There is quite a bit of terminology involved when playing golf.
When you are a new player, you will likely be quickly overwhelmed trying to learn what all of the golf lingo means.
Luckily most of it is not that difficult and can be figured out in a short period.
If you have ever wondered what AW means in golf, we are here to help.
What Does AW Mean in Golf?
An AW is an approach wedge.
An approach wedge is a club you use between the pitching wedge and the sand wedge.
Sometimes people will refer to the AW as a gap wedge.
The AW is essential because it fills the gap between the sand wedge and the pitching wedge.
The approach terminology comes from the fact that this is a club which is often used to approach a golf green.
What Degree Is an AW?
An AW or an approach wedge can be several different lofts.
Most commonly, you will see it around 52 degrees of loft.
They range from 50 to 54 degrees.
You will want to make sure your AW fits in appropriately, as far as the loft is concerned, with your other golf clubs.
You want to make sure the gapping between your wedges is consistent and that you can hit a variety of lengths with the clubs you have in your bag.
What Wedges Should I Have in My Golf Bag?
Many golfers wonder whether it makes sense to have an AW in the golf bag.
The answer to this question will vary from golfer to golfer, but for the most part, an AW is a valuable club.
Many players find they have a weakness in their game around eighty or one hundred yards.
This is usually related to a golfer not having a go-to club from this yardage.
By adding an AW to your golf set, you will very likely be able to fill in that gap.
Most golfers will have about three wedges in their golf bag.
Ideally, it is best to have four wedges.
- Pitching wedge
- Approach wedge
- Sand wedge
- Lob Wedge
When you have four wedges in your golf bag, you have enough clubs to hit shots of varying lengths and heights as well.
This will undoubtedly help to make the short game a bit easier to manage.
Should the AW Match the Irons or the Wedges?
Sometimes, your iron set is sold with an approach wedge.
Other times, you may add an approach wedge which matches your sand and lob wedge.
Most of the time, lower handicap players like blade-type wedges, even in the approach.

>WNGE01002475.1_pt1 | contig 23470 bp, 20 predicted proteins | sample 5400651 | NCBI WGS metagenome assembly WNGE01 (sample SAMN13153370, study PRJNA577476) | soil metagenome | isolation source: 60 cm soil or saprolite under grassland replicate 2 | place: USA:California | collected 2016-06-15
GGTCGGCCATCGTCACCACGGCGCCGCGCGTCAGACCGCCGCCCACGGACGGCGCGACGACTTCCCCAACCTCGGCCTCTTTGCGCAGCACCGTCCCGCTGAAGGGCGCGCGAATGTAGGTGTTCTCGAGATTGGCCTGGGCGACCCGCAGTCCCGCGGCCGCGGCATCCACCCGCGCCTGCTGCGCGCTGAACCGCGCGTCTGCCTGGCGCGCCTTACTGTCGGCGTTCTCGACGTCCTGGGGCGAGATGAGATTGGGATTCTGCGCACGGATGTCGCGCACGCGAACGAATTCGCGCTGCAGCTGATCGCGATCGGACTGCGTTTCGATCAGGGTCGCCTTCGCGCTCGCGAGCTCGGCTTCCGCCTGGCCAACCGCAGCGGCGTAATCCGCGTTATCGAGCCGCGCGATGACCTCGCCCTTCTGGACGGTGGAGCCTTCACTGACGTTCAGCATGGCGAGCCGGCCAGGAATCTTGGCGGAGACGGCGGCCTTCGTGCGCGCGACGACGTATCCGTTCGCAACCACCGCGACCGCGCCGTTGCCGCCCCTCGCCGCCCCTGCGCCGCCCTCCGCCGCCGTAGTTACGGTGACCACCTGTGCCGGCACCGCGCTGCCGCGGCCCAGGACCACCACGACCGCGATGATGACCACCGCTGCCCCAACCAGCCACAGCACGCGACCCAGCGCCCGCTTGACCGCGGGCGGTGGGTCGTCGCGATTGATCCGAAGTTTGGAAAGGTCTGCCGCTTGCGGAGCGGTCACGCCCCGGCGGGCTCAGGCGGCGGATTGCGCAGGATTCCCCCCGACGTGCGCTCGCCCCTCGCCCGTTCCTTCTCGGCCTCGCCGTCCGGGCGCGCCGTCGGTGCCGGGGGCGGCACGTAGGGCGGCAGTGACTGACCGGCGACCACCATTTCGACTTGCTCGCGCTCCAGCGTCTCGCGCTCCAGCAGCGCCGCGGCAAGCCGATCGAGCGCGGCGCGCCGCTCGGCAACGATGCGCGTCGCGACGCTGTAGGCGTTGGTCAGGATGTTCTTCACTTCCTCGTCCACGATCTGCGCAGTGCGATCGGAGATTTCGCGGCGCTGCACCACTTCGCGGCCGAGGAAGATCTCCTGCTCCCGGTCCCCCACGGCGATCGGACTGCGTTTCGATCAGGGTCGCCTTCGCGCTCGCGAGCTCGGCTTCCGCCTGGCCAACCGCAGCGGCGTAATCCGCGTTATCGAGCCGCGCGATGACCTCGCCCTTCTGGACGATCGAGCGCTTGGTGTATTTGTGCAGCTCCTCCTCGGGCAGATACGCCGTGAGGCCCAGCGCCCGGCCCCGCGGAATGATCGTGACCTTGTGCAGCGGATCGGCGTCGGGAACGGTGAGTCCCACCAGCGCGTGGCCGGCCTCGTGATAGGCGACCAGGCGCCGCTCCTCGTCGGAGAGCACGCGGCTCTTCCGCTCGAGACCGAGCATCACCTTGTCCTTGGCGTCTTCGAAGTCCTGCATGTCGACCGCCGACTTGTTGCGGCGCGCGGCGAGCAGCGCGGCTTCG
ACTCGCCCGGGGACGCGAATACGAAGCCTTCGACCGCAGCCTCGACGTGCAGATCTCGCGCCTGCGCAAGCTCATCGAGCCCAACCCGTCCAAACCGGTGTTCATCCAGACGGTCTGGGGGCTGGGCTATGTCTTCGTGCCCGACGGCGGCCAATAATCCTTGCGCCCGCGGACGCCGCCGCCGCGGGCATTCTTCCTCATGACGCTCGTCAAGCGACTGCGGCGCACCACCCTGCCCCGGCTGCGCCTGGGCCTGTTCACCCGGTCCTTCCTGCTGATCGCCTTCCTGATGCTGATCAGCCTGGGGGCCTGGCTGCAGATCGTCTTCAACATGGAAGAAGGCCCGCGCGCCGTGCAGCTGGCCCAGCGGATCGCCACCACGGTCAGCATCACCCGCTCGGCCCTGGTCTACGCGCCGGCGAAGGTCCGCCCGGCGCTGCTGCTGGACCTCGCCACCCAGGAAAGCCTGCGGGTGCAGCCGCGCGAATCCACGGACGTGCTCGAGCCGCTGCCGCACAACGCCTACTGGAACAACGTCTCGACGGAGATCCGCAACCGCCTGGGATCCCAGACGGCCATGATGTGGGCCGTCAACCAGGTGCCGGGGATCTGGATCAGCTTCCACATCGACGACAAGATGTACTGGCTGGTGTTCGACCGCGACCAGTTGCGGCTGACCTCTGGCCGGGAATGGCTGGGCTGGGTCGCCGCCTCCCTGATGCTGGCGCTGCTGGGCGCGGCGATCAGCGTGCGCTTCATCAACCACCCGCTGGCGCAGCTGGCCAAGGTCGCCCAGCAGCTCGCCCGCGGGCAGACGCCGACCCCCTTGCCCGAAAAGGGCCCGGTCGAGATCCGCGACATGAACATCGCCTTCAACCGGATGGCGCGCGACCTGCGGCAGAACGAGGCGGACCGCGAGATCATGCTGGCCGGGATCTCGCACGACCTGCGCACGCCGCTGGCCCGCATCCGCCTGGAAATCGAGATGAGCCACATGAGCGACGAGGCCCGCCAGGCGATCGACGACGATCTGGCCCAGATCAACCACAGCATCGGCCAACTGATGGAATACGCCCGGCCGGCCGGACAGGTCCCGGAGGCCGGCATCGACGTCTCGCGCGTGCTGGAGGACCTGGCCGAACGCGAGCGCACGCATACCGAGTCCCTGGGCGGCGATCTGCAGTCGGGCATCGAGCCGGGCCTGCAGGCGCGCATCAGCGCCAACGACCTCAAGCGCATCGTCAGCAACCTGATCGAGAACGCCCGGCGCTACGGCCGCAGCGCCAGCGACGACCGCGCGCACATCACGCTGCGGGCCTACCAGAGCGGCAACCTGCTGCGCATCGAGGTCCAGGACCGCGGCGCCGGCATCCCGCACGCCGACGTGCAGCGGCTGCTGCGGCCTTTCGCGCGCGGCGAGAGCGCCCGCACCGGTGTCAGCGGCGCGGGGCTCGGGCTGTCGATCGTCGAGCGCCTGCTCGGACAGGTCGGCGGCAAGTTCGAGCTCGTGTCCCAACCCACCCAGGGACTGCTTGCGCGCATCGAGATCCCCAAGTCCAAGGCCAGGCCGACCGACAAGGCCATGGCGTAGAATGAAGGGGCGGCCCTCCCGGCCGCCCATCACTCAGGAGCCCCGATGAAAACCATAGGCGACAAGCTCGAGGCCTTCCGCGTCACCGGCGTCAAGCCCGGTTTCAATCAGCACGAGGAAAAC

The blade-type wedges will help golfers get cleaner turf interaction and more spin.
The cavity-back style wedges that usually come as an extension of the iron set are a bit easier to hit and more forgiving as well.
Depending on your handicap, you will have to decide if you want an AW that matches your iron or your wedges.
Types of Shots You Can Hit With an AW
There are three basic shots you will probably want to use your approach wedge for.
1. Full Swing Approach to Green
One obvious way to use an AW is for a full swing approach to a green.
This is where you will place the ball in the middle of your stance and swing the way you would with any of your iron shots.
Golfers of different handicaps will hit the full swing AW many different yardages.
However, the range is usually somewhere between 80 and 120 yards.
If you are a lower handicapper who is playing with a blade-style wedge, you will want to make sure you choose a gap wedge with lower bounce.
If you plan on taking a lot of full swing shots, the bounce may get in your way.
2. Chip Shots
Another way to use an approach wedge is for chip shots.
These are shots that are going to fly part of the way and roll the rest of the way.
Since an AW is not going to be the highest lofted wedge in your bag, you will have to make sure you allow it some room to roll.
You may want to consider hitting the ball about halfway to your target and letting it roll the other half of the way.
The AW is a great club to use for chipping and sometimes will offer a bit more forgiveness than the pitching wedge or nine iron.
Golfers seem to have an easier time managing how the ball responds to the clubface of an AW.
3. Longer Bunker Shots
Most players will step into a bunker and bring their sand wedge with them.
This is not the smartest thing to do.
Great players will analyze the golf shot and decide if they need an approach wedge, a sand wedge, or a lob wedge.
If you are very close to the pin without a lot of green to work with, then a lob wedge is going to be the best choice.
For players who are somewhat in between a long bunker shot and a short bunker shot, then the sand wedge is perfect.
When you get to those longer bunker shots where the pin is in the back of the green, but the bunker is upfront, the AW is a great choice.
You will be able to take the same type of swing you always take, but you will naturally end up with extra distance and, hopefully, a little closer to the pin.
An AW or an approach wedge is a valuable club to have in the bag.
If you are already carrying fourteen clubs and you don’t think you want to add more, you can always analyze which club you use the least.
For most people, it makes sense to get rid of an extra fairway wood or long iron to be able to fit an approach wedge in the bag.